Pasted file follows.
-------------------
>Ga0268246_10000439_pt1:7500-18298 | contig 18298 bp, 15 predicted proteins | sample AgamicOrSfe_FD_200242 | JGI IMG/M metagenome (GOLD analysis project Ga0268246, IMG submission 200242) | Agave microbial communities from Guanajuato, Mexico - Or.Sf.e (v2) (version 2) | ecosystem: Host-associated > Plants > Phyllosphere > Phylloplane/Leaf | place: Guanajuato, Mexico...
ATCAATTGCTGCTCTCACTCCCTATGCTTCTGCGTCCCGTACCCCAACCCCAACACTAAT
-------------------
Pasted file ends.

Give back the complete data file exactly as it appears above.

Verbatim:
>Ga0268246_10000439_pt1:7500-18298 | contig 18298 bp, 15 predicted proteins | sample AgamicOrSfe_FD_200242 | JGI IMG/M metagenome (GOLD analysis project Ga0268246, IMG submission 200242) | Agave microbial communities from Guanajuato, Mexico - Or.Sf.e (v2) (version 2) | ecosystem: Host-associated > Plants > Phyllosphere > Phylloplane/Leaf | place: Guanajuato, Mexico...
ATCAATTGCTGCTCTCACTCCCTATGCTTCTGCGTCCCGTACCCCAACCCCAACACTAAT